• While criminal conduct has traditionally excluded Bar applicants, a felony conviction automatically disqualifies an applicant in only 8 jurisdictions. May consider things like nature of crime, how long ago it was, conduct of applicant since then

  • How should the fact that JM’s conduct occurred while he was in law school be weighed?

    • JM should be old enough to know, know the legal consequences

  • Should he be admitted without delay? If with a delay, then for how long? Never?

    • Whether motivation matters: firm partners and profs know why he took the money out – e.g. for a sick relative/ friend who had no money to pay bail/ friend about to be evicted from home. but any lawyer who did this would be disbarred, regardless of their motives

    • Whether candor given to the letter writers: how much money he took, how many % did he take from the program, background of JM, whether it is a one-off event or trend

  • If you think J.M. should be admitted (with or without a delay), what if any burden of proof should he have to satisfy the court that he does not present a risk?

    • Lawyers are often fiduciaries for their client’s money

    • Will he do it again in the future?

    • Is JM going to a big firm which have system in place to protect against lawyer stealing client’s money?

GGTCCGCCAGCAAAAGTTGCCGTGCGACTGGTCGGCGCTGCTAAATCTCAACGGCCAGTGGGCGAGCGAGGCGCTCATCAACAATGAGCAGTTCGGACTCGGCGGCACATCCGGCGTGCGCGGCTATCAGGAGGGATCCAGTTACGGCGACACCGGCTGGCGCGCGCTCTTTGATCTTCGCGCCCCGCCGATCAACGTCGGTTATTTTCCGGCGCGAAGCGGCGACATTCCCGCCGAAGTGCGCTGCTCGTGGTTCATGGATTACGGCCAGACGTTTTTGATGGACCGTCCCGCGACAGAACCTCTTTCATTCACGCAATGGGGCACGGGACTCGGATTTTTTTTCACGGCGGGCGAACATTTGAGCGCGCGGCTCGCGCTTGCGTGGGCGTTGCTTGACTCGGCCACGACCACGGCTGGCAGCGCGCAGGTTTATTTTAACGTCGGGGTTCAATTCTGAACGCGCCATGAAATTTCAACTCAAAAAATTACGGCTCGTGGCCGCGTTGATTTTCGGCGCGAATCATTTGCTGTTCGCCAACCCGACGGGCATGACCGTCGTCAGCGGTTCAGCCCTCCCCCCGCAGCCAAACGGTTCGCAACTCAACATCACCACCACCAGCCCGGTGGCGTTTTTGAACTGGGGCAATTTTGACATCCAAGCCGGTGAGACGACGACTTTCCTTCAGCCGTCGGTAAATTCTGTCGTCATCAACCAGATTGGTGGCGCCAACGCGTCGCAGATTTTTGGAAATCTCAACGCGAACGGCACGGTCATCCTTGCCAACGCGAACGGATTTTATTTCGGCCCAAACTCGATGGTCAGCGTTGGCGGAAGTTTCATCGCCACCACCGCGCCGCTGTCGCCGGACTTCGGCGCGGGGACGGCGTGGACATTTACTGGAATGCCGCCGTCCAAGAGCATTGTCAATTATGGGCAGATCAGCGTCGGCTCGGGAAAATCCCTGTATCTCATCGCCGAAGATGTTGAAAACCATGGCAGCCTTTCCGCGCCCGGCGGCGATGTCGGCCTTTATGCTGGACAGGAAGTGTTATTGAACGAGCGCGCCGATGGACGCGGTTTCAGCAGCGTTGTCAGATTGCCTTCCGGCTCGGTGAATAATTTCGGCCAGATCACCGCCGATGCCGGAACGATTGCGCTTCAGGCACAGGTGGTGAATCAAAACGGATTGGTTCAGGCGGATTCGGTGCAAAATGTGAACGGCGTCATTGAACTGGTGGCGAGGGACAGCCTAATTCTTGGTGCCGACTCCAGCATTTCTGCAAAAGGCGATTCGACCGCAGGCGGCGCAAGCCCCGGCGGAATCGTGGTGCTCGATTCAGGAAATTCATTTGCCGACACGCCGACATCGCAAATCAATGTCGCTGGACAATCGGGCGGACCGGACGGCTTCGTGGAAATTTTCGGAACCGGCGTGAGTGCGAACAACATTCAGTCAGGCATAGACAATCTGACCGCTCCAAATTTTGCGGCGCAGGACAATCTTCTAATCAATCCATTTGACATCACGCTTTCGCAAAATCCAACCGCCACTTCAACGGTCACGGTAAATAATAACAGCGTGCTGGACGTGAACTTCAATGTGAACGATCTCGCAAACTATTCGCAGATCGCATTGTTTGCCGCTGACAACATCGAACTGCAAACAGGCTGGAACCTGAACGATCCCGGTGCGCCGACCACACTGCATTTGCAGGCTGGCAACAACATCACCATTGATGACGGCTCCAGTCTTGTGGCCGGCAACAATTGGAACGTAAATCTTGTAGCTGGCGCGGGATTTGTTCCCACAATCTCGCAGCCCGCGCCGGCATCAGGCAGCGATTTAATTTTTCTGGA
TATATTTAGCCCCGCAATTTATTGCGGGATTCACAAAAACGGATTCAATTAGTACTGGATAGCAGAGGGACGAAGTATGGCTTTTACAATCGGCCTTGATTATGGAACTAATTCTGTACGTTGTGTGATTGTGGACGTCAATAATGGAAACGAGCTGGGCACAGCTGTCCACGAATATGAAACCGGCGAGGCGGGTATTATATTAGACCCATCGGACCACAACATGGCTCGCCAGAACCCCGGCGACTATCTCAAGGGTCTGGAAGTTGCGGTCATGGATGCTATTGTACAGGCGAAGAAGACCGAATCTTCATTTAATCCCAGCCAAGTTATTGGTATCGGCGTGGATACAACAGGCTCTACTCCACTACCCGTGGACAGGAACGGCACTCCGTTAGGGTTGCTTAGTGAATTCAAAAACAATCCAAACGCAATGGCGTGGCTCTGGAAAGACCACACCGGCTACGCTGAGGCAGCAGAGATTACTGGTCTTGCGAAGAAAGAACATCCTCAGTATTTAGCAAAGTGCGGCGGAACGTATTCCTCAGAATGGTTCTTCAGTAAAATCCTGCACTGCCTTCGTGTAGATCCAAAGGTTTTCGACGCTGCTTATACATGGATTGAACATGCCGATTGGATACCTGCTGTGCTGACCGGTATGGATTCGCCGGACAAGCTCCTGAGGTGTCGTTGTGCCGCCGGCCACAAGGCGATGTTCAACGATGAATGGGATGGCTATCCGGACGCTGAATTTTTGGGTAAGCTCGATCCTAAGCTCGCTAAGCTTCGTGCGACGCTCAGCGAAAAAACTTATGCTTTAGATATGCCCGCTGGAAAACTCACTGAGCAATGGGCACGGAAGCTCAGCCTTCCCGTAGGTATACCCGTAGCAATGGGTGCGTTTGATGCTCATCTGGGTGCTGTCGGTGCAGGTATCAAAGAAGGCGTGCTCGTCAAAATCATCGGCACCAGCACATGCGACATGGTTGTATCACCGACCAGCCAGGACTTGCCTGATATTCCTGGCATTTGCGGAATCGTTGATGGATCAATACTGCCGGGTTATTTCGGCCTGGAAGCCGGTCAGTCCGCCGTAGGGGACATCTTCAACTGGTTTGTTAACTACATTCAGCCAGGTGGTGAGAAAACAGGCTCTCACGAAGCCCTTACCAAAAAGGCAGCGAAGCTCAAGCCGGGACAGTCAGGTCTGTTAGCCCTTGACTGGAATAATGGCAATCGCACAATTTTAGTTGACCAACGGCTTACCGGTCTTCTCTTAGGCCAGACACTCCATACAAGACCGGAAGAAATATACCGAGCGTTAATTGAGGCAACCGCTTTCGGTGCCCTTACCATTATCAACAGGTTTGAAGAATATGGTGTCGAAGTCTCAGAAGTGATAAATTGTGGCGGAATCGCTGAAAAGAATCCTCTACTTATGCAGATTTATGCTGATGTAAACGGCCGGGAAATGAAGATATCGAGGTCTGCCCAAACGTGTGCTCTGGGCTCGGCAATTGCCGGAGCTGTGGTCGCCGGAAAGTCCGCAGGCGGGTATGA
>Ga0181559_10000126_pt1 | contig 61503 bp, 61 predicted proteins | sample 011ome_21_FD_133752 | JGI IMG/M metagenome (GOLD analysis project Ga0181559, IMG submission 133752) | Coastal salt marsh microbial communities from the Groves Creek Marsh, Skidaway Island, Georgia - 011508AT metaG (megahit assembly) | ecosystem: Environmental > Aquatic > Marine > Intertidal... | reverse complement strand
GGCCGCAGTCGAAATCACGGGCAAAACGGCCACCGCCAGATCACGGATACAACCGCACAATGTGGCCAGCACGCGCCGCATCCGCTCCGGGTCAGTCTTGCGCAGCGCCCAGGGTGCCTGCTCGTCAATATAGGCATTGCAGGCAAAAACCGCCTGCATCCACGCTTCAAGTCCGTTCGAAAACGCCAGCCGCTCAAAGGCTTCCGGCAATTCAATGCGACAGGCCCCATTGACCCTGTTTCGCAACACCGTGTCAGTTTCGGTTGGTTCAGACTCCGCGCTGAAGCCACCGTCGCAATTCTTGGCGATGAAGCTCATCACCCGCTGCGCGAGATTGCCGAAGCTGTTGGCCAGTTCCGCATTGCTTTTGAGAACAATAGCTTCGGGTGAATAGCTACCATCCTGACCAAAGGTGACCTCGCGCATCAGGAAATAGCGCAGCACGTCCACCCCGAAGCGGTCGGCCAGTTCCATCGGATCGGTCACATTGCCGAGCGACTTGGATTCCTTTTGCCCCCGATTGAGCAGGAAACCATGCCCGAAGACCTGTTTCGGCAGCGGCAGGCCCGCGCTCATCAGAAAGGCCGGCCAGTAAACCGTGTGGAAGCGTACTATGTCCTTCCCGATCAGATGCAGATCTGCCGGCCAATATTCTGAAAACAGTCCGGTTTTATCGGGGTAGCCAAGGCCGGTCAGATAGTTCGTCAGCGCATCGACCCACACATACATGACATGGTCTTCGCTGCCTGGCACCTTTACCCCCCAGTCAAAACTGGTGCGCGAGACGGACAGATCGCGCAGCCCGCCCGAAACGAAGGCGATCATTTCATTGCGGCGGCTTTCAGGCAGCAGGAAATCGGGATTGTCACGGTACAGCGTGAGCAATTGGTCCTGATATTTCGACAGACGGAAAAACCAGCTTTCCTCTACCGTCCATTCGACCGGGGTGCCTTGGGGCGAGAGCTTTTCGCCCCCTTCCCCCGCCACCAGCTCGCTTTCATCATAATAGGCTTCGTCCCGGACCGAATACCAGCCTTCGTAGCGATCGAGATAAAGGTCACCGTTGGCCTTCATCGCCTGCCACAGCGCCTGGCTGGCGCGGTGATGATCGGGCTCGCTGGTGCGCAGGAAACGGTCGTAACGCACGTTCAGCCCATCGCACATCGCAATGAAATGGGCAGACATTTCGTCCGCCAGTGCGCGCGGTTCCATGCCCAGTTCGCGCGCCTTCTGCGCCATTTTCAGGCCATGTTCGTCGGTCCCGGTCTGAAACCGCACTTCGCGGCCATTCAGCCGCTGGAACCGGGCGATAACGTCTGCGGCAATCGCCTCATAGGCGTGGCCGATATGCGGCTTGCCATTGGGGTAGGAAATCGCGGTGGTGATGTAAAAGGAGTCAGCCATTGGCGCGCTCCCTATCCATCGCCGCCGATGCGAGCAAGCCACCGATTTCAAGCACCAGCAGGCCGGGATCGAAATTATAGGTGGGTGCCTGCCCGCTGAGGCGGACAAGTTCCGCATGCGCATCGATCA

• Note: real case JM later called to CA but stole money from client disbarred

  • How do we use past behaviour to decide on future conduct?

Good Moral Character - From In Re Glass (508)

  • Facts: After discovery of his many misdeeds (dishonest and fabricate material for more than 40 articles), Glass ended his journalism career and switched to law. Glass eventually applied to the California Bar and was admitted by Review Department of the State Bar Court.

  • Law: Good moral character includes

    • “qualities of honesty, fairness, candor, trustworthiness, observance of fiduciary responsibility, respect for and obedience to the law, and respect for the rights of others and the judicial process”

    • “Persons of good character . . . do not commit acts or crimes involving moral turpitude — a concept that embraces a wide range of deceitful and depraved behavior.”

    • A lawyer’s good moral character is essential for the protection of clients and for the proper functioning of the judicial system itself…

    • courts are required to evaluate the seriousness of past misconduct and assess the risk that the applicant will if admitted behave similarly in how she treats clients

  • Analysis: Glass fabricated material to hurt others, intentionally and repeatedly delude the public, violated ethical structures, reprehensible – took place while he was pursuing a law degree and license to practice law, directed his effort at advancing his own career and financial and emotional well-being. Court duty is to protect the public and maintain the integrity and high standards of the profession

  • California Court held: applicant failed to establish his rehabilitation and current fitness.

    • The risk should be borne by the applicant and not the general public

  • Deborah Rhode criticized: poor signal to applicants who wish to turn their lives around. The question is not only whether Glass will favor his...